In spite of justified optimism, several major challenges remain to be met. Foremost is the problem of mass transport during scale-up of engineered tissue constructs. Any TE modality that aspires toward clinical translation must consider vascularization. This hurdle is currently viewed as the limiting factor to the size of tissue constructs that can realistically be achieved. Supply of nutrients and oxygen to cells located deep in bulk tissue or complex organs must be resolved in order for them to be maintained in the body for any meaningful duration. Thrombogenic occlusion of microconduits or micropores introduced into biomaterial constructs is a common problem faced in tackling this limitation. The incorporation of antithrombogenic molecules into biomaterials is one of the strategies employed to overcome the problem. Alternatively, angiogenic factors can be incorporated into biomaterials to induce de novo
vasculogenesis and/or angiogenesis from tissues surrounding the implants. Spontaneous vasculogenesis observed under certain conditions, such as in human ESC EBs growing in suspension cultures,66,68
lends hope to surmounting this challenge.
Another challenge is the requirement for innervation. In fact, this requirement has been the major obstacle in the development of an implantable hybrid liver assist device. The liver is richly innervated via both the sympathetic and parasympathetic pathways from the hypothalamus and adrenal glands, which regulate functions such as blood flow through the hepatic sinusoids, solute exchange, and parenchymal function. Innervation is also required by other organs such as muscles, the pulmonary system, the kidney, and endocrine glands. Therefore, selection of biomaterials and the design of a tissue construct for repairing these organ systems would have to take into account the provision for innervation.
Organ systems are not composed of a homogenous cell type, but rather an assembly of different cell types either intermingled together or partitioned into discrete sublocations. Each of these cell types may have unique substratum requirements. Engineering of complex organs would, therefore, need to cater to each component cell type. A challenge remains to find the correct balance between the biological and physical properties of the scaffold material to suit each cell type. In this respect, TE using stem cells has clear advantages, because the plasticity of the cells can allow for de novo formation of tissues depending on scaffold composition. In situ remodeling at the interface between different cell types, akin to events that occur between germ layers during embryogenesis, can give rise to new tissues. This may theoretically relax the stringency for precise substratum requirements.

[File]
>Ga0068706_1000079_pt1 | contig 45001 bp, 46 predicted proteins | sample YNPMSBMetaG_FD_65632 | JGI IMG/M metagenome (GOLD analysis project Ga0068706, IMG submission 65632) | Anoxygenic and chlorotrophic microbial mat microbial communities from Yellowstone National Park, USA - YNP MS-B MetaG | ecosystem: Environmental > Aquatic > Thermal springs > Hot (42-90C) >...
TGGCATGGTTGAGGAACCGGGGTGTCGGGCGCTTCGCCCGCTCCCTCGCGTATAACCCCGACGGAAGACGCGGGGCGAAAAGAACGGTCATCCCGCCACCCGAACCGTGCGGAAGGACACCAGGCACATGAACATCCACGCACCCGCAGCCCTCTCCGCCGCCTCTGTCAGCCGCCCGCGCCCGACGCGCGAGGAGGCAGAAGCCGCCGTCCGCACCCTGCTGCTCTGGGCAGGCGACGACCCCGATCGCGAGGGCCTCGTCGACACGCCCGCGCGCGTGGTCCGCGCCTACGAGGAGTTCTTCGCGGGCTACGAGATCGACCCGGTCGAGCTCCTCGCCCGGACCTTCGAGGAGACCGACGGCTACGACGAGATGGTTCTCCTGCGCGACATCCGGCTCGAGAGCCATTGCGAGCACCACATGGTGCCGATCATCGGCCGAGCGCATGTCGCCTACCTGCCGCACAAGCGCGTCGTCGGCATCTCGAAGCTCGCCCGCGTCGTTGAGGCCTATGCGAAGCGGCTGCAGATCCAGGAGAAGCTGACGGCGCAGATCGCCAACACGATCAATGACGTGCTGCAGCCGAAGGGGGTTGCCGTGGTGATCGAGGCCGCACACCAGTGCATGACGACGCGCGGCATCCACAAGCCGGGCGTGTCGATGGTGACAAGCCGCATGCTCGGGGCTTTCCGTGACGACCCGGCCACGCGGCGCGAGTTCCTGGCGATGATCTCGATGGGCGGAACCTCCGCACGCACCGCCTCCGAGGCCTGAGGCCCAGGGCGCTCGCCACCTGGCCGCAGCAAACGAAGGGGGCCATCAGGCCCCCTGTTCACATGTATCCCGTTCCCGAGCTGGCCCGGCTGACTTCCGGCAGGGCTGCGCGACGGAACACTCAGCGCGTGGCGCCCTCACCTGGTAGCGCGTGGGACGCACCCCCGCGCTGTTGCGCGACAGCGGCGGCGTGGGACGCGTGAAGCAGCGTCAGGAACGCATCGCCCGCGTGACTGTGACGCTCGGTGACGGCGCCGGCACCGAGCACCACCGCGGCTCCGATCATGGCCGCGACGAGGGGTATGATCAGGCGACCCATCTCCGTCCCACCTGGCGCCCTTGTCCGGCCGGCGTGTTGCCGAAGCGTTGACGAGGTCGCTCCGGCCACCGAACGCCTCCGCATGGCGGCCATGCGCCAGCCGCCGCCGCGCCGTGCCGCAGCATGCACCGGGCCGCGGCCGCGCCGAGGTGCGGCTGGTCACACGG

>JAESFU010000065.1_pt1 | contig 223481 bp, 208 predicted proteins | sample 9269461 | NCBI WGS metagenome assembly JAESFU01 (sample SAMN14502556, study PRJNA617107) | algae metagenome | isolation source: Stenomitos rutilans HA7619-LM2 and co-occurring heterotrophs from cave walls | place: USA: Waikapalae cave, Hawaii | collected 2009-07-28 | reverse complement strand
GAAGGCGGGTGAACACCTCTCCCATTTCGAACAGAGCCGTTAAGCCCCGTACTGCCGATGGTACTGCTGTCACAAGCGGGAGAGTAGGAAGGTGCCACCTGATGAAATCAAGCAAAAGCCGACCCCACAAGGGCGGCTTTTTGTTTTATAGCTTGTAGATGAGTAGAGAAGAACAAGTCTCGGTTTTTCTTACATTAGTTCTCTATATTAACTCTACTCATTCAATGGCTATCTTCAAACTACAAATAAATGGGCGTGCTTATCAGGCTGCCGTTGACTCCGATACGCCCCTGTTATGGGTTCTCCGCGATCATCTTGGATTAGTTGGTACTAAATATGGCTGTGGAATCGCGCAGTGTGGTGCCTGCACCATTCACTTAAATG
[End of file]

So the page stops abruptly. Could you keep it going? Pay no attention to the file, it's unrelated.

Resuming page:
The creation of relevant disease models to evaluate the efficacy of the engineered tissue constructs is as important as overcoming the engineering hurdles. Often, small rodent models with mechanically or pharmacologically induced lesions do not accurately recapitulate human disease conditions, causing disparate outcomes between preclinical and clinical trials. Non-human primate models may in theory, provide the most relevant animal models, but these are not readily available for practical and ethical reasons. The creation of non-human primate models for various human diseases by gene targeting and nuclear transfer has been proposed.192,193
However, cloning of monkeys remains unsuccessful to date. Success in this arena may positively impact stem cell TE.